Hansen's Notation & Nordland's System

What is Hansen's Notation, and how to read it

I have made two videos on which I try to explain the Hansen's Notation:
Video 1 includes Oslo, York, Mammen, and Finnish Stitch.
Video 2 includes Dalby Stitch, and Russian Stitch.

Below Hansen's Notation UOU/OUOO (Dalby Stitch)

Follow the red yarn clockwise, starting from the bottom 
under 1 (U), over 1 (O), under 1 (U), direction of yarn changes (/)
over 1 (O), under 1 (U), over 2 (OO)

There are many ways to write down and describe nalbinding stitches: Margarethe Hald's (1950), Toini-Inkeri Kaukonen's (1960), Odd Nordland's (1961), and Egon Hansen's (1987), the latter of which Larry Schmitt has improved with a few additions, as well as Sigrid Briansdottir has also done. Also Bernhard Dankbar (2012) has recently developed an improved way of describing stitches.

Danish Egon Hansen published his nalbinding notation system in: Textiles in Northern Archaeology - NESAT III in Textile Symposium in York “Nålebinding definition and description” by Egon Hansen, 6-9 May, 1987. The article itself is only 7 pages long, and if you are interested in it, you might have an access to it via an inter library loan.

Hansen's Notation is one of many, it is widespread, useful with most stitches, and also not that difficult to understand once you get the idea. Hansen's Notation is not perfect, and describing for instance Åsle Stitch, Dalarna Stitch, or Omani Stitch is quite akward, but with most other stitches it works fine. It tells the connection stitch rather well, in most cases anyway, how to insert the needle before the turn, after the turn, and how to manipulate the thumb loop(s) and the needle yarn.

Kaukonen's system, for instance "2+2+2", is at least for me an easy one to remember, easier than Hansen's UUOOUU/OOUUOOO, and it may help to see some logic between stitch types (1+1, 1+2, 1+3, etc), but Kaukonen's system does not thell what happens at the end of the stitch, e.g. if there is a "plaited edge" or not, UUOOUU/OOUUOOU.

Nordland's system may be confusing but it has its logic. Kaukonen's 2+2+2, or Hansen's UUOOUU/OOUUOOO would be in Nordland's system 8(223) if the connection stitch is F1, but 8(222) if the connection stitch is F2. A greater problem with Nordland's system is that one code can mean several different stitches, for example 3(1) in Nordland's system may stand for O/UU F2, O/UO F2, U/OO F2, or U/OU F2 in Hansen's Notation, or, another example, 5(111) may stand for UOU/OUOU F2, or UOU/OUOO F2. Neither does Nordland's system tell whether the connection stitch is F1, B1, M1, or something else.

Nordland's System 5(112), ie UOU/OUOO (Dalby Stitch)


The red yarn shows one full stitch (pictured how Nordland marks it).
The numbers I to V mean "intersections" 1 to 5, so this is "a 5 system" stitch.
The numbers 1-1-2 mean how the yarn goes 1 x over, 1 x under, and 2 x over, thus "112"
The last digit becomes one step smaller if the connection stitch is F2 (or B2)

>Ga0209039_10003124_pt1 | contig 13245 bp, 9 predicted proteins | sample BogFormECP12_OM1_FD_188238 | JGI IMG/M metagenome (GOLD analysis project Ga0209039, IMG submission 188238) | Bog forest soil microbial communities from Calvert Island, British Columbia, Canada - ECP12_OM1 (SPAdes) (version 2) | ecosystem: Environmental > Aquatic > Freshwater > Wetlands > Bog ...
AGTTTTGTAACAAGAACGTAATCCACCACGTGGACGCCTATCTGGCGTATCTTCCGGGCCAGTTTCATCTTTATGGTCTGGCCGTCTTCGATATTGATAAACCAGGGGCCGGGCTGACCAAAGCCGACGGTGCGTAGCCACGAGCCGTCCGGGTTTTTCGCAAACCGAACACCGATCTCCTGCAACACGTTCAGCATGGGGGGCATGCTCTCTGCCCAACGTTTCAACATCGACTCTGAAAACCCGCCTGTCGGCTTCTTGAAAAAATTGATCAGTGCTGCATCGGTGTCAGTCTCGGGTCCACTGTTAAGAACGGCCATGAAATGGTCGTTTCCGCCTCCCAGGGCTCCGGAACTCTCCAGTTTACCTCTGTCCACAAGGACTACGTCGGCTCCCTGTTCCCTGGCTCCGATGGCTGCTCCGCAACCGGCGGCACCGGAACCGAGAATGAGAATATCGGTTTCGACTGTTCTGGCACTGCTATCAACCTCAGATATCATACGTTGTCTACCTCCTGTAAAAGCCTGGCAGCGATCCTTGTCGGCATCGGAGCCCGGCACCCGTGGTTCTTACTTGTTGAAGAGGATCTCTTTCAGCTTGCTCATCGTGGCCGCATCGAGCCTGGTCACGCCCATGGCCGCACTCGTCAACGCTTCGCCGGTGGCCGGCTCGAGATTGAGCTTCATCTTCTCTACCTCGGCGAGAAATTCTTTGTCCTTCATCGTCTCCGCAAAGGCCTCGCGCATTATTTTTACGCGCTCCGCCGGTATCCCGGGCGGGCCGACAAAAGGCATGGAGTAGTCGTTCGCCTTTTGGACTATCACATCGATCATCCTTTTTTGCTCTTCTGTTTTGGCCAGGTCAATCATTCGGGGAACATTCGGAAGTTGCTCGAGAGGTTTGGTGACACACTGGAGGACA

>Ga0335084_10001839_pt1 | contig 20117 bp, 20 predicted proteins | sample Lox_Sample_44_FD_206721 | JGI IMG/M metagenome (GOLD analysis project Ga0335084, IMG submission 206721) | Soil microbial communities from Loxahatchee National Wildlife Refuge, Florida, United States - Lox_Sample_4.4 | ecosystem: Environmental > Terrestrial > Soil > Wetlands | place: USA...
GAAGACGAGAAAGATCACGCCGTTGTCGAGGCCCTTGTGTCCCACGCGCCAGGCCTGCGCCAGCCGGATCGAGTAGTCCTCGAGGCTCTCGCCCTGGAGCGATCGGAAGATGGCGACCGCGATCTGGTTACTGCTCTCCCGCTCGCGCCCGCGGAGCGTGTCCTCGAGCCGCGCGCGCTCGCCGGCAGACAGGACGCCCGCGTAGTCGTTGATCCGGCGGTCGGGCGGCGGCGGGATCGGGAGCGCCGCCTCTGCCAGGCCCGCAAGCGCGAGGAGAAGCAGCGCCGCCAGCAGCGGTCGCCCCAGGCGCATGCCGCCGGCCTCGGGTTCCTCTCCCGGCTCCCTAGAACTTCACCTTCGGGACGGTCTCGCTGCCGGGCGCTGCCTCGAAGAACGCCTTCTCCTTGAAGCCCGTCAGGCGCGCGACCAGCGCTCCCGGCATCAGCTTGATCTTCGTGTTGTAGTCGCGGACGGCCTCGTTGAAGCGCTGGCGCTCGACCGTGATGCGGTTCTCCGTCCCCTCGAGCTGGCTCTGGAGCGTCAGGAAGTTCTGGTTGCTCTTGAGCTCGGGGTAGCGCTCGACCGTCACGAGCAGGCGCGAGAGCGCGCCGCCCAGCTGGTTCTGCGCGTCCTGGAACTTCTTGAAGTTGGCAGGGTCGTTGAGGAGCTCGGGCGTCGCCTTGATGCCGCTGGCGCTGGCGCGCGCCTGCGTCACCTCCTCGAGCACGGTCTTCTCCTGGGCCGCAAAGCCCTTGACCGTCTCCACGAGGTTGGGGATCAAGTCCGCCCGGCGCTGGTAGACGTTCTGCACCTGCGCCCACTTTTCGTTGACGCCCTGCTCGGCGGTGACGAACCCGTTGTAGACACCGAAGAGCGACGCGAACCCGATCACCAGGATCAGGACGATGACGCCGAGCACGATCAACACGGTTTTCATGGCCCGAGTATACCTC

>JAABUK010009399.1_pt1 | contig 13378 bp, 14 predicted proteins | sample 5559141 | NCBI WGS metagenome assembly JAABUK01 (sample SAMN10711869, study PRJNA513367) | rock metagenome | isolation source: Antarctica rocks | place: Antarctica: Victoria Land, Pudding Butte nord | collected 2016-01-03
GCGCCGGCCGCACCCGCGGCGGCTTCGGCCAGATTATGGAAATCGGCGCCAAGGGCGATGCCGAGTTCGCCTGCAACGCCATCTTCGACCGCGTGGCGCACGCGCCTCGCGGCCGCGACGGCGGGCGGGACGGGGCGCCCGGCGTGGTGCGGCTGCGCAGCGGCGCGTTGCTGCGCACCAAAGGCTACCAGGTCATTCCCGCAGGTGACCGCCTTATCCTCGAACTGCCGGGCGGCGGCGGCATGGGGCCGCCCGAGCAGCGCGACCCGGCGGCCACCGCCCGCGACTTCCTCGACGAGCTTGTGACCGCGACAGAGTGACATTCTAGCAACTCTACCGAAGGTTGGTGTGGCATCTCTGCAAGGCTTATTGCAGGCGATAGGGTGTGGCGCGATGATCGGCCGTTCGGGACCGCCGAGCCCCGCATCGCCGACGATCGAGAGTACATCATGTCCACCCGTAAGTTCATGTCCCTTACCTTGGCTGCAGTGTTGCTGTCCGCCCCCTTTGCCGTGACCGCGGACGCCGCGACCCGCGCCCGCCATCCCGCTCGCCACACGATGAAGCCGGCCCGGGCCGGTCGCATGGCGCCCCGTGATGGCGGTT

5(112) = F1 (or B1) connection stitch
5(111) = F2 (or B2) connection stitch
5(11) = F3 (or B3) connection stitch

For instance Rådmansö Stitch and Kizhi are impossible to describe by Kaukonen and Nordland’s systems, because they are not fully symmetrical on both sides of the ” / ” (turning of the needle).

Hald classified stiches with Roman numbers I, II, III, IV - which don't really tell much about how the stitch is done.

Dankbar's Nadelbindeschrift is different. It is based on the nalbinding action itself, how to do the stitch, and it uses numbers to mark the loops, and arrows to show which direction to point the needle to. At the moment it is available in German only (link).
Hansen's Notation is not necessary information to know when you are nalbinding or learning to. Knowing Hansen's Notation, however, makes it possible to understand and learn new stitches only by reading the Notation.

The Hansen's Notation in short:

U = under - needle passes under a loop
O = over - needle goes over a loop
/ = point where the needle 'turns', returns

There are also marks : and ( ) , but they are used seldom (e.g. Åsle Stitch).

Note that the U's and O's are read when you take your work off your thumb, and lay the work flat in front of you. You read the Notation from left to right, as you'd read text, but in your work you read the U's and O's starting from the right bottom corner, and going clockwise in a circle.

When your work is still around your thumb, you can simplify things, and imagine U means the loop(s) around your thumb, O means the loop(s) you pick up onto your needle behind the thumb.

Oslo Stitch UO/... would be
U = 1 loop around thumb
O = 1 loop onto needle

Mammen Stitch UOO/... would be
U = 1 loop around thumb
OO = 2 loops onto needle

Brodén Stitch UOOO/... would be
U = 1 loop around thumb
OOO = three loops onto needle

Finnish Stitch UUOO/... would be
UU = 2 loops stay around thumb
OO = 2 loops onto needle

Russian Stitch UUOOUU/... would be
UU = 2 loops stay around thumb
OO = 2 loops onto needle
UU = 2 loops onto needle, but from back to front, needle tip towards 9 o'clock

Below a sample of Finnish Stitch 2+2 (UUOO/UUOOO)

iso_suom_22_a.jpg Look at the loop on the far right, then start from the right bottom corner, and follow the yarn clockwise:

under 2 yarns (UU)
over 2 yarns (OO)
/ = direction of yarn changes
under 2 yarns (UU)
over 2 yarns (OO)
over 1 yarn (O) when the yarn finally crosses itself

An incomplete list of different nalbinding stitches (link).